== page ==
Twisting Triangles

Twisting Triangles lesson plan

These triangles twist and turn! How many different triangles can you suspend on a mobile?

  • 1.

    During a study of geometric shapes, ask students to focus on the unique figure of a triangle. What make up this figure? How is it similar to other shapes? How is it different? Ask students to look at different types of triangles (scalene, equilateral, isosceles). How are these figures similar? Different? Write student contributions on a classroom white board using Crayola Dry Erase Markers.

  • 2.

    In small groups, students find out more about the names and types of triangles. Use Crayola® Erasable Colored Pencils to list results. Students sketch each triangle and list its characteristics. provide time for groups to compare lists with other groups, adding any types that might have been missed.

  • 3.

    Students create triangle mobiles using the information they have gathered on triangles. On posterboard, students use Erasable Colored Pencils to draw a variety of triangles. With Crayola Twistables, decorate and label them. Cut out the triangles with Crayola Scissors. Encourage students to decorate the opposite side of each triangle.

  • 4.

    Punch a hole at the top of each triangle. Holes can also Punch holes in the bottoms of some triangles so additional triangle models can hang from them.

  • 5.

    On heavy cardboard, students draw a large triangle. Decorate both sides of it with Twistables. Punch three holes in it. Tie yarn in the holes for hanging. Use yarn to attach the smaller triangles to the large one and/or each other. Make sure the triangles hang freely beneath the large cardboard triangle.

  • 6.

    Hang Twisting Triangle mobiles near a window so they can turn in the breeze. Challenge students to view mobiles and see if they can compose a definition for each type of triangle.

Standards

  • LA: Determine the main ideas and supporting details of a text read aloud or information presented in diverse media and formats, including visually, quantitatively, and orally.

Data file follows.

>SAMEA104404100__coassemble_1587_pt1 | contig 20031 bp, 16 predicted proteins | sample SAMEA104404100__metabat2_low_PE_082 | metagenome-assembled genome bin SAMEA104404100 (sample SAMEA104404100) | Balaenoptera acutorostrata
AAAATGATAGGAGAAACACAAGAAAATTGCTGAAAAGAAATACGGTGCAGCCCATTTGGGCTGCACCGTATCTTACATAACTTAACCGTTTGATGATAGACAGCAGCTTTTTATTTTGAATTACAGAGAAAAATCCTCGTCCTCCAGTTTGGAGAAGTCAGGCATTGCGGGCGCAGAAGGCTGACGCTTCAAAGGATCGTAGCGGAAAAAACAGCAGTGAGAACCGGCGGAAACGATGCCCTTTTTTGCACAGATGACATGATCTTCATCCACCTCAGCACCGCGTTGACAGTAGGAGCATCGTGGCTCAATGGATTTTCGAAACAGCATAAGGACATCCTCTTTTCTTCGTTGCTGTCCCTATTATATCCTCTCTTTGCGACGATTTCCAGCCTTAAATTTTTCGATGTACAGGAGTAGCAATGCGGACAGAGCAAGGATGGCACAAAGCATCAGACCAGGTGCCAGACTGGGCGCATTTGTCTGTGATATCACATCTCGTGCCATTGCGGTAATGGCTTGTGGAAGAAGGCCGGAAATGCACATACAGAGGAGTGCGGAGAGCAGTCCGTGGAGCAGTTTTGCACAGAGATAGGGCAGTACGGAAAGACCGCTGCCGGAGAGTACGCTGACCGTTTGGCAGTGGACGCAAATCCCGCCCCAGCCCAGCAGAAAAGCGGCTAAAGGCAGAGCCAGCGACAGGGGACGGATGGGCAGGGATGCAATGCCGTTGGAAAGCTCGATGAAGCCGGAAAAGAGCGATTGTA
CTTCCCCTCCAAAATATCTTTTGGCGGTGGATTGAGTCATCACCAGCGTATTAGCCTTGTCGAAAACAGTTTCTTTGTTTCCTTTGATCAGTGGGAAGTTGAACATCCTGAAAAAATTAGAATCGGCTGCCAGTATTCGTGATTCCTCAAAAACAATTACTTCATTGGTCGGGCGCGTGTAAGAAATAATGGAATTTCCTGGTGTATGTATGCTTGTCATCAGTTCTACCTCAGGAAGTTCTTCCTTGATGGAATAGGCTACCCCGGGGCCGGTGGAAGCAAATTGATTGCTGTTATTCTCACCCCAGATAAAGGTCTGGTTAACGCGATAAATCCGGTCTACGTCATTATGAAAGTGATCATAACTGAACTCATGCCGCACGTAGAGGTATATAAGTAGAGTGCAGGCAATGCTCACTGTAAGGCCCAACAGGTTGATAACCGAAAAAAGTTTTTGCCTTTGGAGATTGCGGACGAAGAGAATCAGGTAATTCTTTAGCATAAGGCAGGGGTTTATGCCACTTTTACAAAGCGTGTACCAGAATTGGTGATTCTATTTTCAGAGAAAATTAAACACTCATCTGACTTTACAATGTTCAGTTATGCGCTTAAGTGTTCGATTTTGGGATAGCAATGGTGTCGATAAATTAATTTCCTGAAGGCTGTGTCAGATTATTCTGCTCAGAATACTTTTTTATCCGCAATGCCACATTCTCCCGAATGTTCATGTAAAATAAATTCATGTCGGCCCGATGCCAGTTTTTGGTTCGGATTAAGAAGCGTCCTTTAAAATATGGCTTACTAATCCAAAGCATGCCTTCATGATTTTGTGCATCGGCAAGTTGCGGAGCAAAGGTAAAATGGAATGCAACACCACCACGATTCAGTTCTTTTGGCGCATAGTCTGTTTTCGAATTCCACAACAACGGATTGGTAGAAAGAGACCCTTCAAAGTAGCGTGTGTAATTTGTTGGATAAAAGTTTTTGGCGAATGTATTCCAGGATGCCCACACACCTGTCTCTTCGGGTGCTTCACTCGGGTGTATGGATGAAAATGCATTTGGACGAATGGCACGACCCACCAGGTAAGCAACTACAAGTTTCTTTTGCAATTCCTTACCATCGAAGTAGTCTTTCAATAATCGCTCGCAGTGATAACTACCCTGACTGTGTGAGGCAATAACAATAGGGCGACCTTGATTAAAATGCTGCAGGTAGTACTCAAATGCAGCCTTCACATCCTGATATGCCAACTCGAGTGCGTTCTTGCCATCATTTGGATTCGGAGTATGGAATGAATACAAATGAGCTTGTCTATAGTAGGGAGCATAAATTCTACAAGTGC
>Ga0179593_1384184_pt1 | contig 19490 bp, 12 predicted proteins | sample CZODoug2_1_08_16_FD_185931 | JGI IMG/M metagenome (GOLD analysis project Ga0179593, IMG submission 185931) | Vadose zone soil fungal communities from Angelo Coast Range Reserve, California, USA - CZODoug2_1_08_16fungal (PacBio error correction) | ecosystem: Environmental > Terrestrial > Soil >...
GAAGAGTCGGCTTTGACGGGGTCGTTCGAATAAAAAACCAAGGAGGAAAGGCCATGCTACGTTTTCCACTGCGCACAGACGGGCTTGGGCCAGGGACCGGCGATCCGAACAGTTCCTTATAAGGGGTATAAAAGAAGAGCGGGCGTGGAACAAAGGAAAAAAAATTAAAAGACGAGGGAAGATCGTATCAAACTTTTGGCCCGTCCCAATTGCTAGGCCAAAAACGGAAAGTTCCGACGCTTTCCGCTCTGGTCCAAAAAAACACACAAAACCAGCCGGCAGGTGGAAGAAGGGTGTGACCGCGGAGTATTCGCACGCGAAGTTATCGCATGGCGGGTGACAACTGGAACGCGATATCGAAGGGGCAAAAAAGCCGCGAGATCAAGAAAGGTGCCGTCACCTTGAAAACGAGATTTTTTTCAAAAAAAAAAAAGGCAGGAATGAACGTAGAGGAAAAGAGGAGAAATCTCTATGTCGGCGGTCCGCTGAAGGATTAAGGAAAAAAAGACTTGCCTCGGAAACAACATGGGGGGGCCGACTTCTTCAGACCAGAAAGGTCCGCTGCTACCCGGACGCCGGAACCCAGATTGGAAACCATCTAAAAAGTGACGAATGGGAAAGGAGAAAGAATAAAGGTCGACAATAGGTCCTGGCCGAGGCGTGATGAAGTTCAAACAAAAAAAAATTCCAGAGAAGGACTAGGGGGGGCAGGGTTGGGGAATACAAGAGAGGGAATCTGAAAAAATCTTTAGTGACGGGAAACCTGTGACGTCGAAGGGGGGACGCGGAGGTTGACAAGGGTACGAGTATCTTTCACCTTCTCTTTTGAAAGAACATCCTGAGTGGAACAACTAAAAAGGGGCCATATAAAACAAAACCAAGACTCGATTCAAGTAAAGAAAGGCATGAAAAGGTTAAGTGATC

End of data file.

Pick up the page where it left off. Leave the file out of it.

• LA: Ask and answer questions about information from a speaker, offering appropriate elaboration and detail.
  • LA: Acquire and use accurately grade-appropriate conversational, general academic, and domain specific words and phrases, including those that signal spatial and temporal relationships.
  • LA: Speak in complete sentences when appropriate to task and situation in order to provide requested detail or clarification.
  • MATH: Reason with shapes and their attributes.
  • MATH: Solve problems involving measurement and estimation of intervals of time, liquid volumes, and masses of objects.
  • MATH: Geometric measurement: understand concepts of area and relate area to multiplication and to addition.
  • VA: Use different media, techniques, and processes to communicate ideas, experiences, and stories.
  • VA: Use visual structures of art to communicate ideas.

Adaptations

  • Possible classroom resources include: Shape Up! by David A. Adler; The Greedy Triangle by Marilyn Burns; Polygons (My Path to Math) by Marina Cohen; Polygons (Discovering Shapes) by David L. Stienecker
  • Take students on a triangle "hunt" in the school building. Ask them to document where they find triangles inside or outside of the building. Students write their observations and take digital photographs of the item observed. Create an electronic presentation of "Triangles in the School" for sharing with classmates. This activity can also be done for polygons in general.
  • Challenge students to investigate how pyramids are made. Read Pyramids (Exploring Shapes) by Bonnie Coulter Leech. Students use recycled cardboard to create mobiles consisting of pyramids.
  • Invite students to read about Alexander Calder, the inventor of the mobile. Share the book Sandy's Circus: A Story About Alexander Calder by Tanya Lee Stone with students and invite them to incorporate some of Calder's techniques into creating mobile artwork.